The route enters Andalusia by crossing the border with Extremadura through the province of Badajoz, between Mediterranean pastures, facing the nearby town of El Real de la Jara, already in the province of Seville. Here, the route enters the confines of the old “Banda Gallega” (Galician Front), a defensive line that the Kingdom of Castile raised on the border with Portugal and that resulting in the construction of castles and fortifications, such as the one that stands over this small mountain town which is famous for its game meats, cheeses and for being a crossing point of the Vía de la Plata (Silver Route).
We leave the town via the SE–177. This road has little traffic, and goes down to the Rivera del Cala river, marking the division between the provinces of Seville and Huelva. It also marks the divide between the Sierra Norte of Seville Natural Park, from which the route comes, and the Sierra de Aracena and Picos de Aroche Natural Park, through which it passes for many kilometres. These two Natural Protected Spaces, together with the Sierra de Hornachuelos Natural Park (Córdoba), make up the so-called Dehesas de Sierra Morena Biosphere Reserve, which has the GR–48 long-distance footpath as its backbone.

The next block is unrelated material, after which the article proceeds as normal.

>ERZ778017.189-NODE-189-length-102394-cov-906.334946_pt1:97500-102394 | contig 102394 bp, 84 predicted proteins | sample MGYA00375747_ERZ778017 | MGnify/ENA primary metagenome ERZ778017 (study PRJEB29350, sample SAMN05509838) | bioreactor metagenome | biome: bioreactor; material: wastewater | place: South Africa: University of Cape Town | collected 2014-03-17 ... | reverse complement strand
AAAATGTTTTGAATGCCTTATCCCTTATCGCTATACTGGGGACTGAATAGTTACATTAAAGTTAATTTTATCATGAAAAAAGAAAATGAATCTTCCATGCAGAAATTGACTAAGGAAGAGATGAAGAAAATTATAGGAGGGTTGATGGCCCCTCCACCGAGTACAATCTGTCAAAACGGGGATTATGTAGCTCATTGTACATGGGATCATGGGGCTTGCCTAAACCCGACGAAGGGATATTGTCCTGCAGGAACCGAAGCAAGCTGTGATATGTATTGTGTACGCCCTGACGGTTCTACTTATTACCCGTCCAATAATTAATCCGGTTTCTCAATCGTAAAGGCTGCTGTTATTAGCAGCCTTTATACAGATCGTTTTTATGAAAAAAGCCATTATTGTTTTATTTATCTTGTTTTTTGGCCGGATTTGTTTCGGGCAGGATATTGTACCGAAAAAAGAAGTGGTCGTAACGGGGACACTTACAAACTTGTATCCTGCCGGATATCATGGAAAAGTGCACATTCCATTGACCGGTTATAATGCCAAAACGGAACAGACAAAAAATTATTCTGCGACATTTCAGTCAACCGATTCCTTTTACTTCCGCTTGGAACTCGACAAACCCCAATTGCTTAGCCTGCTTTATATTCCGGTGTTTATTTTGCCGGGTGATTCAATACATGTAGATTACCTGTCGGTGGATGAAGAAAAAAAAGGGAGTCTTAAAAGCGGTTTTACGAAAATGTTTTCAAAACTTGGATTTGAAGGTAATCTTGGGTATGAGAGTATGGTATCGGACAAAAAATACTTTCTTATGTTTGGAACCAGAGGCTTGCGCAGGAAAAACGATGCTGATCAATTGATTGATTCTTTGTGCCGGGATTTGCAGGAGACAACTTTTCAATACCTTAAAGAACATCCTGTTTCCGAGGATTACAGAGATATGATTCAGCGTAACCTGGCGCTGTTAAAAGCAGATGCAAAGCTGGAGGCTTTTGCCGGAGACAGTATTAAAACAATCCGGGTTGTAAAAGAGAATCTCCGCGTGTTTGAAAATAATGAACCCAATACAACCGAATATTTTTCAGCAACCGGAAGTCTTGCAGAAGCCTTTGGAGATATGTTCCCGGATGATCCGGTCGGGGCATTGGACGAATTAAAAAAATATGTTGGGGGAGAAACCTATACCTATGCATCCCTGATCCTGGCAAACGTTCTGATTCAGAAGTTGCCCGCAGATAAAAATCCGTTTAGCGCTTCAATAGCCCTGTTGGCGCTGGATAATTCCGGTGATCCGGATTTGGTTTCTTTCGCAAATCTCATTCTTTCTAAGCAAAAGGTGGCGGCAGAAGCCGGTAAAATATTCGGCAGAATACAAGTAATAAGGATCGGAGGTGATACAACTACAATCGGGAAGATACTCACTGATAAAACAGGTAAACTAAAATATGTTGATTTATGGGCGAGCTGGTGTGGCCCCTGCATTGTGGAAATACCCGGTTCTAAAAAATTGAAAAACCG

After a few kilometres, we enter Santa Olalla del Cala, presided over by another of the castles in the area and surrounded by extensive grasslands where the famous Iberian ham P.D.O. Jamón de Jabugo is produced. Not far from this town, on the N-630, towards El Ronquillo, we find the Natural Monument Encina de San Francisco, in the grasslands of the same name.
From Santa Olalla we enter into mining territory and we do so using, precisely, part of the old railroad line that connected the Mines of Teuler and Cala with the port of Seville. The slagheap of the Teuler Mine is one of the landmarks to contemplate on the way to the town of Cala, from where we continue along the old HV–126 to Minas de Cala and Puerto Moral after leaving behind the Aracena Reservoir.